It's been nearly three weeks since the deadly EF-3 tornado turned West Liberty upside down, but signs of progress are evident. Areas that were covered in debris are now swept clean and it's happening quicker than some anticipated.
"It's amazed me at how fast and how we're getting through this," stated Belinda Jordan, a business owner and City Council member.
However, not everything is back to normal. City Hall is still closed and boarded up which means the staff will continue to work out of a small trailer.
"I want to get my City Hall back," said Mayor Jim Rupe.
With the City Hall closed for repairs, the City Council is meeting in a park, stressing the importance of keeping things moving forward and not allowing the storm to stop the city government.
"It's totally different trying to find a space to meet, but thankfully we've had beautiful weather," said Jordan about the meetings held at the Old Mill Park.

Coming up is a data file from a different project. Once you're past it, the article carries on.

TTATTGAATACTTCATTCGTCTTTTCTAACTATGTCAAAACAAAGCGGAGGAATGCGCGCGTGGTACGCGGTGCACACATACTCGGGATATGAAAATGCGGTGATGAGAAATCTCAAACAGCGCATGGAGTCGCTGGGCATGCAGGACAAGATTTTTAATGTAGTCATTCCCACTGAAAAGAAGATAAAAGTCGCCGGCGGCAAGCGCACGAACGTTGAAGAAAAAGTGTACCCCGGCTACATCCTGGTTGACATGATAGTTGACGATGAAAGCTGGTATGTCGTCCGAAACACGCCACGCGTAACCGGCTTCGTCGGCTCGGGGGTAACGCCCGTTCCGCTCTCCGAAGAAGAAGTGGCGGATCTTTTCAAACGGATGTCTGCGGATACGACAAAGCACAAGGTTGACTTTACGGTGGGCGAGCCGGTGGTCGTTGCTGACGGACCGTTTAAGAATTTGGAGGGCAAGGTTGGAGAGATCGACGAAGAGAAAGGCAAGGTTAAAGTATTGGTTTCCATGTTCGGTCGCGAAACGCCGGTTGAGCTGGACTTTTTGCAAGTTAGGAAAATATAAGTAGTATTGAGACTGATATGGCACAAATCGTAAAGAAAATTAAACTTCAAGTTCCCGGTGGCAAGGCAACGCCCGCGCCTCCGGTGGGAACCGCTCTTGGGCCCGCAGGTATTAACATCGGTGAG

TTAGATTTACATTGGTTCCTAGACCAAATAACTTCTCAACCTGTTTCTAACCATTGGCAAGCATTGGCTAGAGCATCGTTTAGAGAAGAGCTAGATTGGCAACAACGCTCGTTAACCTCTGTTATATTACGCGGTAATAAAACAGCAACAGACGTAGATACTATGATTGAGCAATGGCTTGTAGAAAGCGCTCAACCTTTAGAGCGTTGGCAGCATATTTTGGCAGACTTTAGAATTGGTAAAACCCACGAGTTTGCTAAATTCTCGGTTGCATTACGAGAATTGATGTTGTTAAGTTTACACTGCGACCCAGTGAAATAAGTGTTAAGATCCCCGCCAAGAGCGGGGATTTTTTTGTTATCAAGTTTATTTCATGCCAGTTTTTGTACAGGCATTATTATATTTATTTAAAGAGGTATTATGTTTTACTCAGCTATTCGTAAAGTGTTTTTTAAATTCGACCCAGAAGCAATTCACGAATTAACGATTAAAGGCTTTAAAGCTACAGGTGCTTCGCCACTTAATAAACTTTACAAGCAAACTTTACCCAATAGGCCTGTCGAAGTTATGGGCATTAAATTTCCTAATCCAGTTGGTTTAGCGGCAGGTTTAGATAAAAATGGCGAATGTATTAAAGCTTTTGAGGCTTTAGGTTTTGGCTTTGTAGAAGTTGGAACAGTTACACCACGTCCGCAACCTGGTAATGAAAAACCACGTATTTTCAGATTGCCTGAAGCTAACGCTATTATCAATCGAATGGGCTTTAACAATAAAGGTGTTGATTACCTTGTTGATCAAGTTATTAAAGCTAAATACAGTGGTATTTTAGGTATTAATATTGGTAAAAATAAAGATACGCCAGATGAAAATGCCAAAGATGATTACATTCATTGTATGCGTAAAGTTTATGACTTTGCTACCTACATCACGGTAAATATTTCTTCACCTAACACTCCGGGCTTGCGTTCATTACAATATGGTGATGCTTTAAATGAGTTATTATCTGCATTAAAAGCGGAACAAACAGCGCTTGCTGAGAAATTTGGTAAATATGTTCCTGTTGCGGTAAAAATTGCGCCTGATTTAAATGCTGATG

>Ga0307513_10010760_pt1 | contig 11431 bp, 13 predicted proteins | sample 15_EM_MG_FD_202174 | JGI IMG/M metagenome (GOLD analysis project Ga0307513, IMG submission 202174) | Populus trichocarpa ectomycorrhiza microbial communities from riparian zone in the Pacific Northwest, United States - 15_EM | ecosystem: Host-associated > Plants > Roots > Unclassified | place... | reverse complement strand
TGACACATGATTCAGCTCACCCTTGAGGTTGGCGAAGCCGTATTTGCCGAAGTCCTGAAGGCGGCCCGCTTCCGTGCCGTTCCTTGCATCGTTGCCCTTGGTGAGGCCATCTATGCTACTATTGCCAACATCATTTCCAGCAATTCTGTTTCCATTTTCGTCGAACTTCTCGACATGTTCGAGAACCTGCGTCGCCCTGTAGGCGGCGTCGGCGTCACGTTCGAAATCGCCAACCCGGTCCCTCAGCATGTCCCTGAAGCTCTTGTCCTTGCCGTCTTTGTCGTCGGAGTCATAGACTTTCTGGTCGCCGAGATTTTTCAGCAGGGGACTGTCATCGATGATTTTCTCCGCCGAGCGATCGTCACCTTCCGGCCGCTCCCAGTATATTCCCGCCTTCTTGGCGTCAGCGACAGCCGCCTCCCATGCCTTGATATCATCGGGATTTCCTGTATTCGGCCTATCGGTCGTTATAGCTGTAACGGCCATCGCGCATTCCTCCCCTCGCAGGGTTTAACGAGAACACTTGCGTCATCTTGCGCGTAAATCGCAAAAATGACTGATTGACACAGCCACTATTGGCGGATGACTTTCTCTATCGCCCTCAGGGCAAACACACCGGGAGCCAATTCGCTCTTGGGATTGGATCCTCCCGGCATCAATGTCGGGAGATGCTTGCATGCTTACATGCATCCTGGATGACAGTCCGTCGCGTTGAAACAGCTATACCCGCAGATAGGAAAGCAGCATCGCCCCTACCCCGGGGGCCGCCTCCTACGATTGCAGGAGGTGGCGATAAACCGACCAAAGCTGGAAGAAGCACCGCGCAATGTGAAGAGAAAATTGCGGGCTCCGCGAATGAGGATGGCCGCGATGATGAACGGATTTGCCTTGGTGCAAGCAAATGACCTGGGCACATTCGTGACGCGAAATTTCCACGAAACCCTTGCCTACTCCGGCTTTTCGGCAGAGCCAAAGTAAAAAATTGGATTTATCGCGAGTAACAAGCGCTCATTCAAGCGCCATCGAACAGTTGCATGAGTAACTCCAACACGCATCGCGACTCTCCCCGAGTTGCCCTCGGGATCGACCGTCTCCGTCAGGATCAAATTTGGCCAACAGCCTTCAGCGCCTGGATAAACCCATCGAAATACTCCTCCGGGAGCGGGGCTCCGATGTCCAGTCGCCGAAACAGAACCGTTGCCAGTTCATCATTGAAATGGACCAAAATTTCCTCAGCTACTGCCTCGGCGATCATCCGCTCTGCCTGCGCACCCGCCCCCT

"We'll have City Hall back, hopefully, in a month-and-a-half to two months and we'll be out of the trailers and into the building," predicted Mayor Rupe.
Wednesday evening the mayor had some good news for his council. An engineer surveyed the Municipal Building and said it's structurally sound, giving the city the green light to repair the building.
"Our building was lucky," said Mayor Rupe.
"I'll have to put a new roof on, overhead doors," listed the mayor, calling most of the work "cosmetic."
The mayor said none of the repair bill will be carried by the taxpayers, either.
"We're insured. The way I'm understanding it, if it goes beyond the insurance, FEMA will pick it up," answered Mayor Rupe.
With the rebuild, the City Council hopes to inspire the town.
"I think if we start seeing some of that type of stuff, the building opening back up, then that's going to give more hope to the community that we are moving forward," figured Jordan.
The City Council says in spite of the damage, they expect to continue on with special events including the Easter Egg Hunt and the Annual Sorghum Festival.